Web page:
In this specific example, adrainsnetlis is correct. However, I think it’s also a good idea to look at why you thought that would work.
It seems like you’re writing code that you’ve made up, without referencing any documentation. It would be great to have such an ability when writing code, but unfortunately due to the fact that everyone has their own way of writing things, including APIs, I have to refer to documentation when looking for things that I’ve never used before.
In addition, code doesn’t just “not work”, it will (in the case of Python) throw an error message, to indicate something happened that wasn’t supposed to. There are rare occasions when the code is legal but doesn’t do what you expect, because you’ve asked it to do something slightly differently.
So, in this example, to work out why it doesn’t work.
This is the error message in the Python Console. To show the console on Windows, go to Window/Toggle System Console (in Blender). For Linux / MacOSX, launch blender from the terminal, or run the embedded console app.
This error says the following:
Python Script Error - object “Cube”, controller “Python”
Which means that the controller called “Python” on the “Cube” object was the one that failed
File “… .py”, line 7, in ender
Which means that the Python script called t.py was the script that failed, at line 7, which is in a function called “ender”.
AttributeError: “KX_RadarSensor” object has no attribute “negative”.
This means that the Python object* for the Radar sensor does not have an “attribute” (anything after a full-stop character, like sensor.positive, cont.owner, bge.logic) called “negative”. It does, however, have a positive attribute!
*NOT GameObject; In Python, every “thing” is an “object”. In this case, the radar sensor logic brick is, in Python, a KX_RadarSensor object (instance)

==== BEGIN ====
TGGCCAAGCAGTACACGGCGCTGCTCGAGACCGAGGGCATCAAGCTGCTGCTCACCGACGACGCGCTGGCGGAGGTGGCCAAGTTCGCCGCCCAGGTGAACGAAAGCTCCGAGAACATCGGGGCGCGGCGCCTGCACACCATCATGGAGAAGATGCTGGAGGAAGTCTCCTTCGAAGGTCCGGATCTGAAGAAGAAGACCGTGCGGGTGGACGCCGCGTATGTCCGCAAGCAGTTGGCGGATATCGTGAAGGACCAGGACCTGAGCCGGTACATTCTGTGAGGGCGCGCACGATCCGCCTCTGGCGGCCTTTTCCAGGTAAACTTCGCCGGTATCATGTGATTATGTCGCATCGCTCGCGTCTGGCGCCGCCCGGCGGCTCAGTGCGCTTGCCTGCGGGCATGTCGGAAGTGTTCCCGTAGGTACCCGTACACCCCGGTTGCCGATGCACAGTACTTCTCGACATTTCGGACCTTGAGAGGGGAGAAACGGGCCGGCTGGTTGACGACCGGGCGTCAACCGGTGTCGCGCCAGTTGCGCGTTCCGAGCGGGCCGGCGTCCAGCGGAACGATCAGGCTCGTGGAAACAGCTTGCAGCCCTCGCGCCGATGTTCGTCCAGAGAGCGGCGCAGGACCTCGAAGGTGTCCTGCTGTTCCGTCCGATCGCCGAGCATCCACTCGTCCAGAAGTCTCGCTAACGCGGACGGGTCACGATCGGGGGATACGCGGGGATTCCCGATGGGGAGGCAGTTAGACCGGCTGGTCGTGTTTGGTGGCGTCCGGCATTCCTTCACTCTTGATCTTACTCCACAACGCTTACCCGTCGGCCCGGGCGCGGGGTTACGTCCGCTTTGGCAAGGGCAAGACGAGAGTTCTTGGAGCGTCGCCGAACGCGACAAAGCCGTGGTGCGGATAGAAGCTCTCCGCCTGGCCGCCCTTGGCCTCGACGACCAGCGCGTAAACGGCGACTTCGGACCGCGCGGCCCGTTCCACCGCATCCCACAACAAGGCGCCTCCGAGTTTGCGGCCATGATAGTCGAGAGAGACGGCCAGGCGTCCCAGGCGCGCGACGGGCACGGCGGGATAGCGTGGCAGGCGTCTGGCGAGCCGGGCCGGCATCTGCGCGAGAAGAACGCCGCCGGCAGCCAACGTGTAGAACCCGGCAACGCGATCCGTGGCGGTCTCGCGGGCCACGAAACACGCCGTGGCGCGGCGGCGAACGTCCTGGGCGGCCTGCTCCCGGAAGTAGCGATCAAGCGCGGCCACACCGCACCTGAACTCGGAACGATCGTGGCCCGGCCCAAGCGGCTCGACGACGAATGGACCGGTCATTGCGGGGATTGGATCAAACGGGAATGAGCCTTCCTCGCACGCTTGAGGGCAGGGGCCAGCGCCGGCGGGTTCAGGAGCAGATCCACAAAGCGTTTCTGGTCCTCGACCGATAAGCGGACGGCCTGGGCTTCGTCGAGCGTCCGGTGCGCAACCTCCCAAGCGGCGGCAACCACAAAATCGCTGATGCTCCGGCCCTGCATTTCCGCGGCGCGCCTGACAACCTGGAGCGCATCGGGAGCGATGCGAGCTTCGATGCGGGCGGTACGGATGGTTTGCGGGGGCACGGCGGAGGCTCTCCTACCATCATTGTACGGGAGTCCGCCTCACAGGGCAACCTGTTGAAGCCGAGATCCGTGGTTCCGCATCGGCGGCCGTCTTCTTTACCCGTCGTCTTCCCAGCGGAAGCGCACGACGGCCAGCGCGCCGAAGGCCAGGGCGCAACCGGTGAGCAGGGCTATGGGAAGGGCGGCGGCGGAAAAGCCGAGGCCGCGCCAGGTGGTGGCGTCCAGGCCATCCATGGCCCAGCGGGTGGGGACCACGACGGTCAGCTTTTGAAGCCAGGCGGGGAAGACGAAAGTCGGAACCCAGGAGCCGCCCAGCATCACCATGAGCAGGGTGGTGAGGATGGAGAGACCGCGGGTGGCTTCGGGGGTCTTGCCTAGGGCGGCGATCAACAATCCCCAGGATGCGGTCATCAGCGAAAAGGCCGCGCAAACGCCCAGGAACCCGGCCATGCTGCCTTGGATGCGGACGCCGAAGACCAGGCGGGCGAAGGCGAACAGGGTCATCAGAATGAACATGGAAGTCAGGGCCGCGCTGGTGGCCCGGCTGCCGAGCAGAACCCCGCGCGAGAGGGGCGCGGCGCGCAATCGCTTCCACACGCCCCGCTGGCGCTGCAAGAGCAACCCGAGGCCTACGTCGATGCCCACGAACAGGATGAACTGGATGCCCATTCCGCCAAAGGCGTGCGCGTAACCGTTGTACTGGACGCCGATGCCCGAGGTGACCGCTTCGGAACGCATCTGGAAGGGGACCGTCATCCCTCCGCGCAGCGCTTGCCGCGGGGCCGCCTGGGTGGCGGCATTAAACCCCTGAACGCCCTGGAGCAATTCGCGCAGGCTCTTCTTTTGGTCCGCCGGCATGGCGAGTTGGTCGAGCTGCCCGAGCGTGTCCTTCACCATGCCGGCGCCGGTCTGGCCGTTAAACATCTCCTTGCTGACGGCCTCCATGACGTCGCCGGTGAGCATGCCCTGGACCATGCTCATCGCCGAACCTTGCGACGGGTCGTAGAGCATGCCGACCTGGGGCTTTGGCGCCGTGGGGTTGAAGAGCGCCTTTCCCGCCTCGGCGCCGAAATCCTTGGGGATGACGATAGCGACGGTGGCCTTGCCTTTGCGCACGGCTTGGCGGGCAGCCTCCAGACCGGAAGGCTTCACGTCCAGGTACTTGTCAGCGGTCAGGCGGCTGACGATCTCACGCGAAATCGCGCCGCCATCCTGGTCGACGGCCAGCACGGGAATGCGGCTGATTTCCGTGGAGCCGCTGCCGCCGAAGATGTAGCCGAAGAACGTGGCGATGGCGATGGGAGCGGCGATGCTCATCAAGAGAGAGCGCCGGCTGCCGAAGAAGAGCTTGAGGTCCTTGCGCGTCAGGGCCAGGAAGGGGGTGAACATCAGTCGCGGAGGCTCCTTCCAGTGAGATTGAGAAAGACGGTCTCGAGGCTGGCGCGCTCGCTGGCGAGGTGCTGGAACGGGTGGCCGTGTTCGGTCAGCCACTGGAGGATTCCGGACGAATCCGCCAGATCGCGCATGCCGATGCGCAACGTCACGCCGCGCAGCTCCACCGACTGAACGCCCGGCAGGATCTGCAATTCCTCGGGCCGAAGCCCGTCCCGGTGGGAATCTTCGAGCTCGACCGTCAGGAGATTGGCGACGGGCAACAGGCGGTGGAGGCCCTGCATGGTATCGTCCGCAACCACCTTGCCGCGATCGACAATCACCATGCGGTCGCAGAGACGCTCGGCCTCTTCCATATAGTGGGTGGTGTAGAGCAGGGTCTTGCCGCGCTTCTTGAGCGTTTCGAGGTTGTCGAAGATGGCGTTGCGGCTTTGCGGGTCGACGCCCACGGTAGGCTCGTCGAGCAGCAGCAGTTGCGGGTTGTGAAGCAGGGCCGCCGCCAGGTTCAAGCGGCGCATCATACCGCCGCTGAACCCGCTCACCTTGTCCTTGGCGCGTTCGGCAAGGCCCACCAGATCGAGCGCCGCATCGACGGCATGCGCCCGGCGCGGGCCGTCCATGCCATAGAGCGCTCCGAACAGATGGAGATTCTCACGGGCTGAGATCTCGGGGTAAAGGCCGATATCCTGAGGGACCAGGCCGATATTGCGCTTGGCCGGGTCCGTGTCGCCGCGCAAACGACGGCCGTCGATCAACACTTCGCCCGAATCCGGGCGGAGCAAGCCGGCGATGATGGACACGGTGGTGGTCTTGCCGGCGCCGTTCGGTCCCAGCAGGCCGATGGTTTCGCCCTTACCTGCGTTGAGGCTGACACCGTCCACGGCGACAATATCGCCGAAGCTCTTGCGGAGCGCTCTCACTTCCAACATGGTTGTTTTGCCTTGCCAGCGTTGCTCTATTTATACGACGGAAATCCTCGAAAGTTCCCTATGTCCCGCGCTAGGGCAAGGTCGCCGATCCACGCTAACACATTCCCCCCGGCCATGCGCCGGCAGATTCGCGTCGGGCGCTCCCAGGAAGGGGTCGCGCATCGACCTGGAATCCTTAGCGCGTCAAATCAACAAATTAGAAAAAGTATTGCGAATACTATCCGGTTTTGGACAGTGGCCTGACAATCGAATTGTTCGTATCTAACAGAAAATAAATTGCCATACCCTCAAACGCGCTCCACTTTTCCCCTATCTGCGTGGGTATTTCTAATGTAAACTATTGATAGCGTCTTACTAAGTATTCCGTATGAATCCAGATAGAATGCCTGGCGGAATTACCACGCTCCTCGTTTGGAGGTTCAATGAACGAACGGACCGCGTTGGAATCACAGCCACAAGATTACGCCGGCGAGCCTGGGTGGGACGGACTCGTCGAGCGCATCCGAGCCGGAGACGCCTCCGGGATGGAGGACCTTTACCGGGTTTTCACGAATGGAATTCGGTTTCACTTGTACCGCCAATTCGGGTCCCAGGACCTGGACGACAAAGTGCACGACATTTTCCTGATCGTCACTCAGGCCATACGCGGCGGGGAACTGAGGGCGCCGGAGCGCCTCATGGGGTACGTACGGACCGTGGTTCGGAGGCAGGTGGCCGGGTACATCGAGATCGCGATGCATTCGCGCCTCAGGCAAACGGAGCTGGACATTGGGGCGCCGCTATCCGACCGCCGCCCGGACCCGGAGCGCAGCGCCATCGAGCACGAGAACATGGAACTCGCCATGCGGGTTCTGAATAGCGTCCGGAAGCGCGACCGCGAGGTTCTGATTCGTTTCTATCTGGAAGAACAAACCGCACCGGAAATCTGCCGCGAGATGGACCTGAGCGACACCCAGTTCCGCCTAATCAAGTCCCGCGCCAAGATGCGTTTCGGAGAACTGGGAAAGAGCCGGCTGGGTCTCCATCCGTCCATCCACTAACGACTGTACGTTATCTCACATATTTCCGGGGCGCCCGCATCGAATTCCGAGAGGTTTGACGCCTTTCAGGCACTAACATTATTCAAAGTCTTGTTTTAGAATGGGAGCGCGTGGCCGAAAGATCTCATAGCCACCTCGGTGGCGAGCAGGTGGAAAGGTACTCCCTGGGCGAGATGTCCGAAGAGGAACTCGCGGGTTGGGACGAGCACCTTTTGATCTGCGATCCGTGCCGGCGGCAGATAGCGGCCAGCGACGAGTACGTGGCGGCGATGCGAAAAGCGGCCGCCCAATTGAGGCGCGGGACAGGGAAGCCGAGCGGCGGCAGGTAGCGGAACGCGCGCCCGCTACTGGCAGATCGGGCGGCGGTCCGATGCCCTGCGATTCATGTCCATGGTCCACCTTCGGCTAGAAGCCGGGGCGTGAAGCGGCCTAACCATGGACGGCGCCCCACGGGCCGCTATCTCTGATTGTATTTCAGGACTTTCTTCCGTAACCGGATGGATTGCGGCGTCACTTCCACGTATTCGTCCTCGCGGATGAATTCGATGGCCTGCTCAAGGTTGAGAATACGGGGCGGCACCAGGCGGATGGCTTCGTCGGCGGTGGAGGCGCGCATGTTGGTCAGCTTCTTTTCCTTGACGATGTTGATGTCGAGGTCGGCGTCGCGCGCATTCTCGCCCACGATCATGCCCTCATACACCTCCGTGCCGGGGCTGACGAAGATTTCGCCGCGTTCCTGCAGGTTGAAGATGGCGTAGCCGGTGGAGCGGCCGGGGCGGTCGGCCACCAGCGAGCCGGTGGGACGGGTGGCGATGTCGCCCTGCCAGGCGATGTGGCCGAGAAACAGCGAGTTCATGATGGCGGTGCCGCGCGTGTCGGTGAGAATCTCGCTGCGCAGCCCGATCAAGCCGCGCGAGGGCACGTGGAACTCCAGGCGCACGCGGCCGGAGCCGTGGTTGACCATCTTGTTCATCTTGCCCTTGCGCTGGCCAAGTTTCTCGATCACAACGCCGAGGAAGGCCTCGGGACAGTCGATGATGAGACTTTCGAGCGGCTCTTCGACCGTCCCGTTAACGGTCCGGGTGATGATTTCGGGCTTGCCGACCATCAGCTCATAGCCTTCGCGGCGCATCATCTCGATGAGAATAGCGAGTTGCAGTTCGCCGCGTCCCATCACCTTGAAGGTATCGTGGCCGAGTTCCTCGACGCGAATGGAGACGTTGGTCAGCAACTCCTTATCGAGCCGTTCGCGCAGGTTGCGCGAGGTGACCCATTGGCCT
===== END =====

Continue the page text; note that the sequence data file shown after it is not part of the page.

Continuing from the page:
Most of the time, these error messages can be looked at by yourself, with no one else to help you, and solved. It will make you a better coder, and get things solved quicker.
The Python documentation is used to tell developers what API functionality is available, what it is called and where to find it. The documentation for the latest release of Blender is found here. You can also find the link by going to Help/Python API Reference (in Blender).
The BGE documentation is found in the Game Engine Modules section of the page. To find out what is available for things like sensors, you must look in the Types section (bge.types module), because all BGE “things” (sensors, objects, meshes) have a Python class/type that has attributes.
E.g the RadarSensor
Some types inherit from other types, which is indicated by the parenthesis after the type name (In this example, note the “(KX_NearSensor)” written after “KX_RadarSensor”. This means that the KX_NearSensor object is a parent of the KX_RadarSensor object. The KX_NearSensor object itself has a parent (and so on). Eventually, because the RadarSensor is a sensor, it inherits from SCA_ISensor, which doesn’t have a negative attribute.
Of course, because Sensor.positive is a Boolean object, you can get the opposite result (if it is negative), by writing “not” in front of the result.